Goulash & Cabbage & Dumplings6/28/2007 09:58:00 AM
Welcome to "Sarah reminices about her 2006 trip to Europe". This time last year, I was jetting across Europe (well, "eating my way through"), enjoying the sunshine, and shopping up a storm. Now, I'm done with uni, I'm working 4 days a week and generally feeling cold. How things change!
Last night's dinner was inspired by Prague. We have here red cabbage, potato dumplings and lamb goulash. The red cabbage is Nigella's fabulous recipe for red cabbage in the Viennese fashion, which I have made many times before.
I found the recipe for goulash in a very unglamarous book I picked up cheap at Borders a little while back, Russian, Polish and German Cookery. You know the type, big, cheap, full of step-by-step photographs. It simply involves browning a kilo of lamb cubes (from Rendinas Organic and Bio-dynamic butcher, no less), adding onions, green peppers and paprika, then tinned tomatoes and water. Then it needs to simmer for a couple of hours until all is tender. At the end, you add a mixture of flour and water to thicken it, and ta-dah!
I was a little nervous about making dumplings - I'd eaten them in varying quality in Prague, and had never attempted them myself. The recipe I found was from a very old-fashioned looking book, The Czechoslovak Cookbook. It's small, has a purple cover with hundreds of recipes and no pictures. About as easy to read as a Kafka book. So, to make the dumplings, you start by boiling whole, unpeeled potatoes. Then you let them cool, grate them and add flour, salt and eggs. After some gentle kneading, it becomes a firm dough.
Next, you roll them into logs, and boil the soon-to-be dumplings in water for 15-25 minutes.
The recipe serves 4-6 people, but the 4 of us only ate about half of them, as they were quite filling, and we were not brought up on them. (You should see how much rice I can eat!) I was happy that my parents liked them, because I had been afraid that they would find the dumplings bizarre and dense.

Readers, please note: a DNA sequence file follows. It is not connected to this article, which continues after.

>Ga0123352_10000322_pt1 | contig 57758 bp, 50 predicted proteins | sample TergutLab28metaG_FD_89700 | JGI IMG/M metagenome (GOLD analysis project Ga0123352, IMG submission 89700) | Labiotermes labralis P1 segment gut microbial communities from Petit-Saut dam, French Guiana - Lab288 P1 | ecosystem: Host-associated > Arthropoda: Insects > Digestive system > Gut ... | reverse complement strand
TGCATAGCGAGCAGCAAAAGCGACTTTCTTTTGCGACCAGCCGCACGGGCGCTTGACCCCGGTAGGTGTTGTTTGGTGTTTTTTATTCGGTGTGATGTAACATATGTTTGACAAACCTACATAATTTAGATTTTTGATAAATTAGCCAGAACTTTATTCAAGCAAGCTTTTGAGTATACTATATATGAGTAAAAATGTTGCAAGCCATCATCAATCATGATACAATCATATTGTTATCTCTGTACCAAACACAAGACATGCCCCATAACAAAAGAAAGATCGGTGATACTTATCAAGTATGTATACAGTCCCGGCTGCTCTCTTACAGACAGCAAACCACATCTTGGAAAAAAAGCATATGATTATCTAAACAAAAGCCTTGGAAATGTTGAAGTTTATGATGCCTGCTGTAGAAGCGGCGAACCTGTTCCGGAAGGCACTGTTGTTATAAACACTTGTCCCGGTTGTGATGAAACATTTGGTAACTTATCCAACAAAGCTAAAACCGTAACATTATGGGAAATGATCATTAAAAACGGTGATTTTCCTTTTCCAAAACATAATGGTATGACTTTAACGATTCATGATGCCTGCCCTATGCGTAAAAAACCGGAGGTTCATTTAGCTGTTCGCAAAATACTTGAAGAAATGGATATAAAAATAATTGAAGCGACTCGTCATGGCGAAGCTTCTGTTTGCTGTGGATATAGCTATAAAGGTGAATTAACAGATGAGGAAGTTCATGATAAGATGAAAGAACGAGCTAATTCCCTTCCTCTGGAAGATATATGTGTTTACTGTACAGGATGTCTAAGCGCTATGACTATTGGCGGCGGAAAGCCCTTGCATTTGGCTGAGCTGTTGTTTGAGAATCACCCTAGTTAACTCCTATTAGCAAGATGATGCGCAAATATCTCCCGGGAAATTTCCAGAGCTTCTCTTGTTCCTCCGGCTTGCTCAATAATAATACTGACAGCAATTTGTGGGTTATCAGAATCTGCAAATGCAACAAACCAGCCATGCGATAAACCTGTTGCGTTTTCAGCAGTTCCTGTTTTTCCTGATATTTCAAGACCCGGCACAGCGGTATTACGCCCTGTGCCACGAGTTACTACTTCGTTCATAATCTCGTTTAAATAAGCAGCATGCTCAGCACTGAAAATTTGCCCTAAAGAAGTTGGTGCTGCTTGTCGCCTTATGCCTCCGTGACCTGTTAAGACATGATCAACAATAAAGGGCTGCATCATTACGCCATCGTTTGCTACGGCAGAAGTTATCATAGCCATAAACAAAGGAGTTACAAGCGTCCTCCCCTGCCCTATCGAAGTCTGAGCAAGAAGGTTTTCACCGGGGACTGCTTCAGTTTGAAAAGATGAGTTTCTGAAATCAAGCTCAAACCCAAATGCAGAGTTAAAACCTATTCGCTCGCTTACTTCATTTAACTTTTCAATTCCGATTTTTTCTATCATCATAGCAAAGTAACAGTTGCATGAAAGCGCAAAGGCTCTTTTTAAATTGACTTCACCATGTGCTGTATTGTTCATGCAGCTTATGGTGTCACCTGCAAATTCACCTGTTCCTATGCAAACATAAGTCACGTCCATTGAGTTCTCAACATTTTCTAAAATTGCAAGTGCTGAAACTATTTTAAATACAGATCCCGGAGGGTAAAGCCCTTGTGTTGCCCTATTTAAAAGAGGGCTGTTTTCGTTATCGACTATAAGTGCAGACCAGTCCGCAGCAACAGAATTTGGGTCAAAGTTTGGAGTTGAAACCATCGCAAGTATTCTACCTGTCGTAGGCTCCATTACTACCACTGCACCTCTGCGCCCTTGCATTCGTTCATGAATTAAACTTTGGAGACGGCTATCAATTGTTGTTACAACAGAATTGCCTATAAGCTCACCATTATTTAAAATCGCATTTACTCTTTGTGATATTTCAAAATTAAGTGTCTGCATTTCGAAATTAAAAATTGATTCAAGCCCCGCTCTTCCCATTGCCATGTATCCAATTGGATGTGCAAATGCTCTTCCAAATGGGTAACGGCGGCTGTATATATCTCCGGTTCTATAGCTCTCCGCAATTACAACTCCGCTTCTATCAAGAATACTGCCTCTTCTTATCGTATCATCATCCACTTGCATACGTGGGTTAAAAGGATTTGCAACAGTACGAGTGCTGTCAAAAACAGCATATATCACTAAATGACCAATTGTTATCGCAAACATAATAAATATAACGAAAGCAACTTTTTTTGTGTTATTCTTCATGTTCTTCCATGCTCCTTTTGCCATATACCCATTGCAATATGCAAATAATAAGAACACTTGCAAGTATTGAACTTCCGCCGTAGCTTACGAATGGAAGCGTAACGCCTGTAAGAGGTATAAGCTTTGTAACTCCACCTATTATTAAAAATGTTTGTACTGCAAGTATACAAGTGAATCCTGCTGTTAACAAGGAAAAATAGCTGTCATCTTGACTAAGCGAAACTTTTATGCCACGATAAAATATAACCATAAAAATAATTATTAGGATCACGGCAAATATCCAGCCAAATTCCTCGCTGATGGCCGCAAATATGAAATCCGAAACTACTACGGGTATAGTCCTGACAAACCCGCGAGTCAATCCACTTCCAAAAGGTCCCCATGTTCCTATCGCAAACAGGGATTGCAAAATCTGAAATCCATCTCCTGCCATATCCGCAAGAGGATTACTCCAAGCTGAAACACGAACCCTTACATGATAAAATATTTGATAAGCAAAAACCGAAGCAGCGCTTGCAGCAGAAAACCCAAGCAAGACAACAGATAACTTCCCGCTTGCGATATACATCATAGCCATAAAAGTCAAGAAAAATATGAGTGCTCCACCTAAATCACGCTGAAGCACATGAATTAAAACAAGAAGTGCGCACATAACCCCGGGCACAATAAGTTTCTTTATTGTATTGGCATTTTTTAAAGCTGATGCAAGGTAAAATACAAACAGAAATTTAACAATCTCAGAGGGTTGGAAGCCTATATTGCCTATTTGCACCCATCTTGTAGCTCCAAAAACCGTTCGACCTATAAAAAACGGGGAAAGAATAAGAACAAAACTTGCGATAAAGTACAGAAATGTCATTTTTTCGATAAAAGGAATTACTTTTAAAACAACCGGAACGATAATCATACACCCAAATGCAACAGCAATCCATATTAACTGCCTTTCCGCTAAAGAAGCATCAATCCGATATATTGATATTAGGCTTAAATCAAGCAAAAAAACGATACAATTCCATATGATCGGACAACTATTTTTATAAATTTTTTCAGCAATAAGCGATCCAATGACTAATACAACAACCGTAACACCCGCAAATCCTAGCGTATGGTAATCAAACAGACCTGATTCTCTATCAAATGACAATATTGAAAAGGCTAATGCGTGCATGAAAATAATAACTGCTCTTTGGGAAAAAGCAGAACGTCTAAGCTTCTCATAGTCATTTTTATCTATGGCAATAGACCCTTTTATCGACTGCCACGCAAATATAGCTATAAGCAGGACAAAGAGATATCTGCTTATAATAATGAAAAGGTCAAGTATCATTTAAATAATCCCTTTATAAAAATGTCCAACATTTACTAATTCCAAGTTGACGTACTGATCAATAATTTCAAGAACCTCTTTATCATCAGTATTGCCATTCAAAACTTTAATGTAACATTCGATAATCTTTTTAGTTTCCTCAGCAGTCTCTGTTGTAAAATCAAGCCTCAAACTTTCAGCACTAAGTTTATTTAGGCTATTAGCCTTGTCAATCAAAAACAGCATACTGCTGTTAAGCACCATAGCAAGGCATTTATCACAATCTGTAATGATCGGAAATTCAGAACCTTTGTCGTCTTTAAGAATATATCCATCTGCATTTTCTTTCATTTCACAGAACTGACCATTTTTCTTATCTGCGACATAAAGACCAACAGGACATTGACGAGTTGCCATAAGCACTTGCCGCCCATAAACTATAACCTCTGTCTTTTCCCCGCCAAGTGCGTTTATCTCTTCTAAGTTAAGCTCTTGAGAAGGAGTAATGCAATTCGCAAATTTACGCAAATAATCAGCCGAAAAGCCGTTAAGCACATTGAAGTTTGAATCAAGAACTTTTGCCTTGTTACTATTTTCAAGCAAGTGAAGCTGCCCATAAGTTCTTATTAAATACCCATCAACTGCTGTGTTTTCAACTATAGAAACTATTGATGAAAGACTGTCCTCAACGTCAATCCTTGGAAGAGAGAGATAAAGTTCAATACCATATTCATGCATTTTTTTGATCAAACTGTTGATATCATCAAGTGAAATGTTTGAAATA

A very attractive picture of the goulash. Despite the plain and dowdy cookbook, the goulash worked a treat, and the accompaniments all worked well.
Lamb Goulash with Tomatoes and Peppers
2 tbsp vegetable oil or lard
900g lean lamb, trimmed and cut into cubes
1 large onion, roughly chopped
2 garlic cloves, crushed
3 green peppers, seeded and diced
2 tbsp paprika
2 x 397g cans chopped tomatoes
1 tbsp chopped fresh flat leaf parsley
1 tsp chopped fresh marjoram
2 tbsp plain flour
4 tbsp cold water
salt and freshly ground black pepper
Heat up the oil in a frying pan. Dry fry or fry the lamb for 5-8 minutes, or until browned on all sides. Season well.
Add the onion and garlic and cook for a further 2 minutes before adding the green peppers and paprika.
Pour in the tomatoes and enough water, if needed, to cover the meat in the pan. Stir in the herbs. Bring to the boil, turn down the heat, cover and simmer very gently for 1.5 hours, or until the lamb is tender.
Blend the flour with the cold water and pour into the stew. Bring back to the boil and then reduce the heat to a simmer and cook until the sauce has thickened. Adjust the seasoning.
Potato Dumplings (with cold potatoes)
Bramborvé Knedlíky ze Studených Brambor
2 pounds potatoes
salt to taste
3 1/4 c instantized flour (this means "finely milled flour - I used "00")
boiling salted water
Boil potatoes, let stand until the next day. Peel and grate. Add salt, flour and eggs. Knead into firm dough. Do not let dough stand too long because it will get thin. Form into 4 rolls about 2.5 inches in diameter. Boil in water for 15-20 minutes. Make sure dumplings do not stick to the bottom of the pan. Remove from water and slice.